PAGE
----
Multiple scleosis and dating
Examination of the demyelinating lesions in the spinal cord and brain of patients with MS shows myelin loss, destruction of oligodendrocytes, and reactive astrogliosis, often with relative sparing of the axon cylinder.The location of lesions in the CNS usually dictates the type of clinical deficit that results.The T cell receptor recognizes antigen in the context of human leukocyte antigen molecule presentation and also requires a second event (ie, co-stimulatory signal via the B7-CD28 pathway, not shown) for T cell activation to occur.Activated microglia may release free radicals, nitric oxide, and proteases that may contribute to tissue damage.Antibodies against myelin also may be generated in the periphery or intrathecally.Ongoing inflammation leads to epitope spread and recruitment of other inflammatory cells (ie, bystander activation).For example, MS must be distinguished from other neuroinflammatory disorders (see DDx.) Treatment consists of immunomodulatory therapy for the underlying immune disorder and management of symptoms, as well as nonpharmacologic treatments, such as physical and occupational therapy (see Treatment).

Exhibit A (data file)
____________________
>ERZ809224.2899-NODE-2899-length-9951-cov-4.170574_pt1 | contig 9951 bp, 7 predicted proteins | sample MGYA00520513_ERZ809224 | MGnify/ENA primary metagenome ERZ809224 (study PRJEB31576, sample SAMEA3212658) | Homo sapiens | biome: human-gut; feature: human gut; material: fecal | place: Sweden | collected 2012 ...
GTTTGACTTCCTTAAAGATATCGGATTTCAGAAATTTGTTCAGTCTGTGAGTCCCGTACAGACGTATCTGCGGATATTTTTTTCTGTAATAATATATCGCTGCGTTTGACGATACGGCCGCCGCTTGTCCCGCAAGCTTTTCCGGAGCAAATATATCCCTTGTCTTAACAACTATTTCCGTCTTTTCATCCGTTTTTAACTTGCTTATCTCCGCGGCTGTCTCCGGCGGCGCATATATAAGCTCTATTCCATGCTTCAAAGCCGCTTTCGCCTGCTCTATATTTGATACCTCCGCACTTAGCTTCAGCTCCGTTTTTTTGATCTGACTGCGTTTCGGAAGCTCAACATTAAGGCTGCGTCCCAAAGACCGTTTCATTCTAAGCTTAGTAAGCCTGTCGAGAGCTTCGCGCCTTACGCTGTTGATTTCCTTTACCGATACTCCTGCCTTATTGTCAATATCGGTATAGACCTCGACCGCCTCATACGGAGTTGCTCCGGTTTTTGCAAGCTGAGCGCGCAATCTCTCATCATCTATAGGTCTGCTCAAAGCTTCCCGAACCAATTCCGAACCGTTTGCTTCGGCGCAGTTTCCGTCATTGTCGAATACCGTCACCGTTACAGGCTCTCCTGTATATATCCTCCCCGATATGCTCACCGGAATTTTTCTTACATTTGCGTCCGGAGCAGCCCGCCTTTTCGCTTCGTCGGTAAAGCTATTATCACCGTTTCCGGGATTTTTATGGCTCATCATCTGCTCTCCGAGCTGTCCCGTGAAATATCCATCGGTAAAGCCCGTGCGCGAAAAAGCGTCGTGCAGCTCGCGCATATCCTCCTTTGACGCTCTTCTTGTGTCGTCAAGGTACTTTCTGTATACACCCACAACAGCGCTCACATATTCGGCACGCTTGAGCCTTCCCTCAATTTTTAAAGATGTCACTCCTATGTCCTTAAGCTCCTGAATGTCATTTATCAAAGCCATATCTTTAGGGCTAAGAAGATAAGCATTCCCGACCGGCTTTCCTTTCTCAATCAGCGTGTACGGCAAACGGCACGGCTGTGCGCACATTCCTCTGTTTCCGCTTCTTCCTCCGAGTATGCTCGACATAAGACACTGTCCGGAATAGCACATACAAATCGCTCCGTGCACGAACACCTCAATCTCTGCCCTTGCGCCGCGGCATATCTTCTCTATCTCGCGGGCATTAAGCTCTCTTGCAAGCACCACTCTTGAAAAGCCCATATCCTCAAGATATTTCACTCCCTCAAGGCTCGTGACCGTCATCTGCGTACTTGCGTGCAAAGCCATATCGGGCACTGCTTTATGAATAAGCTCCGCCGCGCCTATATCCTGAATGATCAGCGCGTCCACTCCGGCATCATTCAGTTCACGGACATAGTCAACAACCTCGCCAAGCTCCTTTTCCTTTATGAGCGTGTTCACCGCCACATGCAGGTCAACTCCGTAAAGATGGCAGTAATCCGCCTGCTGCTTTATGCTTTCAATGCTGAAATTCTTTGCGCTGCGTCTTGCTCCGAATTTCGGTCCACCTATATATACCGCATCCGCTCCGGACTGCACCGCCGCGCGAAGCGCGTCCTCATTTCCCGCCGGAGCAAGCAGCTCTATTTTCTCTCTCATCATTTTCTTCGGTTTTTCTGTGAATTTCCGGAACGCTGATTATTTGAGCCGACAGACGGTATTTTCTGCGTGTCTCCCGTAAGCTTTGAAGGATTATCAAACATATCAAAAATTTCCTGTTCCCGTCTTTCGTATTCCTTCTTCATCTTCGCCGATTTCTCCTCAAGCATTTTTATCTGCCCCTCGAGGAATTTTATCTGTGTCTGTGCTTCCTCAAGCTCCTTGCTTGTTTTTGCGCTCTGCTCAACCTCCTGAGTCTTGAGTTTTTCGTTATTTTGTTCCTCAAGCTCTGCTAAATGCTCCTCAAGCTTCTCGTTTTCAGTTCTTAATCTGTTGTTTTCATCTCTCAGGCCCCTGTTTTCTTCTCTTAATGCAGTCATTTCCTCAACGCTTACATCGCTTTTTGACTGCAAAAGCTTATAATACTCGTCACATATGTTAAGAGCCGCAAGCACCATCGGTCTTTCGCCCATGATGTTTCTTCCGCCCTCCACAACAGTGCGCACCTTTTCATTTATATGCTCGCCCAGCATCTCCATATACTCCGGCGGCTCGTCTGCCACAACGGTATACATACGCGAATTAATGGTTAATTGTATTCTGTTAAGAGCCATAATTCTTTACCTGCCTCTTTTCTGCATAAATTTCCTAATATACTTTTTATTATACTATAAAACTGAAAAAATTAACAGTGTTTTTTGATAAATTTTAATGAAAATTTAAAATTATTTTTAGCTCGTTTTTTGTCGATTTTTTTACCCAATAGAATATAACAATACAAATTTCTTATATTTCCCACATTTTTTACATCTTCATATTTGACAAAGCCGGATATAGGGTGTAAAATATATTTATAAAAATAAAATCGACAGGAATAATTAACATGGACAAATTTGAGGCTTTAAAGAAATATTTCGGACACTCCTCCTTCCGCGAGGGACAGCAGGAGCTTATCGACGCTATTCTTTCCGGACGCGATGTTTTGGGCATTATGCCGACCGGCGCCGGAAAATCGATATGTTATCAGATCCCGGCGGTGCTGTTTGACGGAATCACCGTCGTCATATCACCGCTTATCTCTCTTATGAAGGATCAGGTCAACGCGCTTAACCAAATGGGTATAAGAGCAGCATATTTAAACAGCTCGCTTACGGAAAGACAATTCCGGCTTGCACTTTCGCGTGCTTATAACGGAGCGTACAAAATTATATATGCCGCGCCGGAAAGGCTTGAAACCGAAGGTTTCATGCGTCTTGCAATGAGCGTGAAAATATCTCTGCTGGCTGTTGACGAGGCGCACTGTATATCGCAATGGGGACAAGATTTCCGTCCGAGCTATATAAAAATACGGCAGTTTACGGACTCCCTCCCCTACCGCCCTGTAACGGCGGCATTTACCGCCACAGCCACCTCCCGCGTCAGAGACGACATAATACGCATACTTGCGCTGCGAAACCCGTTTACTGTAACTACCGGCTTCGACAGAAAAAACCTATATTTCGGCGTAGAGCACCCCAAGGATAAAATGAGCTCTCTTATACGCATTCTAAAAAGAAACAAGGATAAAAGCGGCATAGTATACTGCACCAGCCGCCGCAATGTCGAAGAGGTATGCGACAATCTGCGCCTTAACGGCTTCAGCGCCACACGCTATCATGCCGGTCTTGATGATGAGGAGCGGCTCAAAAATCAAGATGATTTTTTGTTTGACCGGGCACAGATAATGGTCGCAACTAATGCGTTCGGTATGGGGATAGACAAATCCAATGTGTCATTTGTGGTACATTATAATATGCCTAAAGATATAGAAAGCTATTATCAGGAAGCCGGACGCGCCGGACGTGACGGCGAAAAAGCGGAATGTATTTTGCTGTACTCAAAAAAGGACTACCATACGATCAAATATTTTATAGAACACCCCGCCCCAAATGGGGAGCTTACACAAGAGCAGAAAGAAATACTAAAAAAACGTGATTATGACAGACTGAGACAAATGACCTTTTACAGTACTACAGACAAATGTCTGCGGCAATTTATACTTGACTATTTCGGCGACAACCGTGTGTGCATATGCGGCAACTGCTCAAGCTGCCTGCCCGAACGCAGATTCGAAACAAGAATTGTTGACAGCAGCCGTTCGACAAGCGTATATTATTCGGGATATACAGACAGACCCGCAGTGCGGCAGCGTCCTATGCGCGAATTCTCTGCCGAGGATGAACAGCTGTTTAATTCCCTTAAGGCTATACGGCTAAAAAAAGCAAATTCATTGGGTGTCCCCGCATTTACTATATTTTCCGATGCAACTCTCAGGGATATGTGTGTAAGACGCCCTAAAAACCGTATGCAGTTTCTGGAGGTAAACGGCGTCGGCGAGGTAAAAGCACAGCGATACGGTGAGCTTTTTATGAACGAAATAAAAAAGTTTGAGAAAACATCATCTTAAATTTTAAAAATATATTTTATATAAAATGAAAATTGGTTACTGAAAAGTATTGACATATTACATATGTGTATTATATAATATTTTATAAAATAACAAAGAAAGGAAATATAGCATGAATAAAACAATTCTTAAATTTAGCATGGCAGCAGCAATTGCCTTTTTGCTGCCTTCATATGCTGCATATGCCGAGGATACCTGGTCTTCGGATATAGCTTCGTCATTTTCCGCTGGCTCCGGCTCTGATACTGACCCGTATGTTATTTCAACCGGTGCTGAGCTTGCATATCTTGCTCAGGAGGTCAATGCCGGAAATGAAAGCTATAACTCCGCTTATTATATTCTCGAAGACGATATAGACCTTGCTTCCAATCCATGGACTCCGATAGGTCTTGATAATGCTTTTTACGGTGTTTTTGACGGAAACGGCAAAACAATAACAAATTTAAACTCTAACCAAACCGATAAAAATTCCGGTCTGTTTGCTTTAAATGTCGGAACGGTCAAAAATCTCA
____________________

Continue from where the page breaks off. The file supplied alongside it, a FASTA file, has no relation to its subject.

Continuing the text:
(See Workup.) Traditionally, MS could not be diagnosed after only a single symptomatic episode, as diagnosis required the occurrence of repeat clinical attacks suggesting the appearance of lesions separated in time and space; however, recent guidelines allow diagnosis of MS even with a first clinical episode as long as ancillary tests support separation of lesions in time or space.Loss of myelin is demonstrated in this chronic plaque.Note that absence of inflammation may be demonstrated at the edge of chronic lesions.A common misconception is that any attack of CNS demyelination means a diagnosis of acute MS.When a patient has a first attack of demyelination, the physician should not rush to diagnose MS, because the differential diagnosis includes a number of other diseases.